Miles from home, an Israeli band of brothers seeks healing

Former wounded Israeli soldier Ohad Poraz, 33, told his story at the Rashi School on Friday.
John Tlumacki/Globe Staff
Former wounded Israeli soldier Ohad Poraz, 33, told his story at the Rashi School on Friday.

Gil Benedek was trapped. The building he and fellow soldiers were trying to clear during a 2014 mission had been struck by enemy rockets, collapsing the roof.

He saw two of his commanders in the Israeli Defense Forces killed, and a fellow soldier died in his arms. Benedek suffered severe injuries to his head, elbow, and shoulder.

Afterward, Benedek shared his story only with his girlfriend. It took a trip to New York in 2017 with an organization called Brothers for Life, made up of injured Israeli combat veterans who help others scarred by war, for him to open up about his experience.


Benedek and nine other wounded IDF veterans have been in the Boston area the past week with a Brothers for Life delegation, sharing their stories to help them along their path to healing.

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On Monday, the Brothers for Life delegation plans to meet with American soldiers who are part of the Wounded Warrior Project in Boston. Ohad Poraz, one of the delegation’s leaders along with Benedek, said that the apolitical group also builds strong bonds with American counterparts because they’re able to share their stories.

“It’s like you can take the Superman cape off, and put it aside,” Poraz said. “You feel invulnerable, nothing can touch you because you’re fully exposed. We try to pass that message to the American veterans, that the more they talk about it, the easier it will get.”

They are the fourth delegation to come to Boston, according to Brothers for Life volunteer leader and chairman of the board for Combined Jewish Philanthropies Neil Wallack. The group has sent veterans to San Francisco, New York City, Miami, and Seattle, according to its CEO, Rabbi Chaim Levine. Brothers for Life currently has 830 members and is growing by 10 members a month, according to Levine.

“It’s not just about veterans healing, we want them to reclaim their dreams and have new dreams. Our goal is to help them see that they can reach those,” he said.


Another goal of the Israelis is forging connections with Greater Boston’s Jewish community, the fourth-largest in the country in 2015, according to Combined Jewish Philanthropies.

On Friday, the delegation visited the New England Holocaust Memorial downtown with 93-year-old Auschwitz survivor Israel Arbeiter, and later talked about their experiences with students at the Rashi School in Dedham, an independent Jewish day school.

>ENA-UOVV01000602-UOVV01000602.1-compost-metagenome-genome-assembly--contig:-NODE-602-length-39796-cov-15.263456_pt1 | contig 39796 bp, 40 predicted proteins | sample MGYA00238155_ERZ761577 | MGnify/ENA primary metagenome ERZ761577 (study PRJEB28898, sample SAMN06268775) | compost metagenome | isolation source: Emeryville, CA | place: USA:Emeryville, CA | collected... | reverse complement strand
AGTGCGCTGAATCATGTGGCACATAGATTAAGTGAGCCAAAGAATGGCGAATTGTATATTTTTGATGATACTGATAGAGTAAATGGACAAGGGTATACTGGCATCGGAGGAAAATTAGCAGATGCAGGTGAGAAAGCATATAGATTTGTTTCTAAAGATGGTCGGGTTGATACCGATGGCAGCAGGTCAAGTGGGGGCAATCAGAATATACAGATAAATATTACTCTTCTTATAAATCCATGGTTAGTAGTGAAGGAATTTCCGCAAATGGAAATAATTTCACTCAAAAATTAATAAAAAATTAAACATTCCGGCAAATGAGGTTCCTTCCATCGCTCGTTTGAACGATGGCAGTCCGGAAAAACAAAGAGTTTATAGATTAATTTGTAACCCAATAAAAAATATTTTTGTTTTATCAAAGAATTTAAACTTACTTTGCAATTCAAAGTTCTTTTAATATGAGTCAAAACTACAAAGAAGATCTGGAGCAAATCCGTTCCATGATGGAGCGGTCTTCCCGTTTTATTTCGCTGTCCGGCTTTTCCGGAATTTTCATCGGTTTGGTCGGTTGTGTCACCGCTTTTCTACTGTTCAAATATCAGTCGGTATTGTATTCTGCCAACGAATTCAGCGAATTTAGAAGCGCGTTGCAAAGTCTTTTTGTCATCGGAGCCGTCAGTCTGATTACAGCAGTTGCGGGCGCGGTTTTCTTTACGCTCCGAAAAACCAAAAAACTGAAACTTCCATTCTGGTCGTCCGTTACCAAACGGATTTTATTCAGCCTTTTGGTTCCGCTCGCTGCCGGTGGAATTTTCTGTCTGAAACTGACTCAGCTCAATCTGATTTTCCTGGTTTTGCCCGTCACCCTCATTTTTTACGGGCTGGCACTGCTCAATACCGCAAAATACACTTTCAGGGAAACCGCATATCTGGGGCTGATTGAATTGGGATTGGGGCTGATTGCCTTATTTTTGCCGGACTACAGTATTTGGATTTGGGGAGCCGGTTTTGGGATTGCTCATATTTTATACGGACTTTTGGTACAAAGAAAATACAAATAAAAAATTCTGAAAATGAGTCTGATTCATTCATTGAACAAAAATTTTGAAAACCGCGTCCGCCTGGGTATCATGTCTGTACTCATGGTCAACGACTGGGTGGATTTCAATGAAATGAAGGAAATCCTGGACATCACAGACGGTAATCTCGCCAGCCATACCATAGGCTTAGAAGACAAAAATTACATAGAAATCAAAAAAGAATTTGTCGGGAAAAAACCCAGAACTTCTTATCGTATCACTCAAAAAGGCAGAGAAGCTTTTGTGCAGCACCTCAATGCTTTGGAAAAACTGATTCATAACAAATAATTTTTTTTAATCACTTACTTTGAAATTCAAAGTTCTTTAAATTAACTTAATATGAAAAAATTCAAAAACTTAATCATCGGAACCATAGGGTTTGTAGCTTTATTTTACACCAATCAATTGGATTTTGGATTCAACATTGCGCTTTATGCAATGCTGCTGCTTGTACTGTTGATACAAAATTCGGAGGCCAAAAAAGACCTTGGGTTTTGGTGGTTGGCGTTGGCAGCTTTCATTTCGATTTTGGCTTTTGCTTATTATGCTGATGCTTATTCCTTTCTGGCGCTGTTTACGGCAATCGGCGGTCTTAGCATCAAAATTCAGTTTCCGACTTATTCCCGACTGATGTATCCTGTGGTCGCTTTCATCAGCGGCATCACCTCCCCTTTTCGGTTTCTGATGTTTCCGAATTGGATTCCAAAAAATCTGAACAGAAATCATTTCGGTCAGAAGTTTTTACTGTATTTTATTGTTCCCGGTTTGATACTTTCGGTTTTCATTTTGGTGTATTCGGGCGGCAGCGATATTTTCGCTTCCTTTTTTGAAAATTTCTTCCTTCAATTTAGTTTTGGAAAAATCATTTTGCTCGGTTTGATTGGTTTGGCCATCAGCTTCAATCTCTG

Middle-school students peppered them with questions: “What’s your background?” “Did you originally not want to join Brothers for Life?” “How does PTSD affect your life?”

Poraz answered with honesty and composure. He told the students how he was ambushed and that a bullet is still lodged in his right hip. He discussed how pessimistic he felt when he first joined Brothers for Life. He told the students about his nightmares and that he still sleeps with a night light because of his fear of the dark.

Five families throughout Boston volunteered to host two soldiers each for the week. Wallack, who organizes the host families, said that there’s a waiting list to host the Israeli soldiers.


The living arrangement makes them comfortable enough to share their stories with the families — often the first people to hear about the soldiers’ injuries.

“In Israel, everybody is stressed and macho, you don’t want to share your story with other people who will judge you and say that you’re weak,” Benedek said.

“When we come here the families won’t judge and will accept us as we are. This is the start of a process that will help us better be able to understand our own stories and share it in Israel,” he added.

Former Israeli soldier Gil Benedek, 26, (black shirt) sat with Brothers For Life members at the Rashi School in Dedham.
John Tlumacki/Globe Staff
Former Israeli soldier Gil Benedek, 26, (black shirt) sat with Brothers For Life members at the Rashi School in Dedham.

But the host families also show the veterans that there’s a greater community who cares about what is happening in their country.

“I thought that Jewish families don’t care about what’s happening in Israel,” Poraz said. “The amount of love and acceptance we get from those families, it gives us so much strength.”

The veterans — eight Jews, one Druze, and one Bedouin on this trip — also build strong relationships with one another.

“The more the trip goes along, the more we become connected,” Poraz said. “You return back home so much stronger and you know that you have nine new brothers that have your back.”

Thomas Oide can be reached at Follow him on Twitter @thomasoide.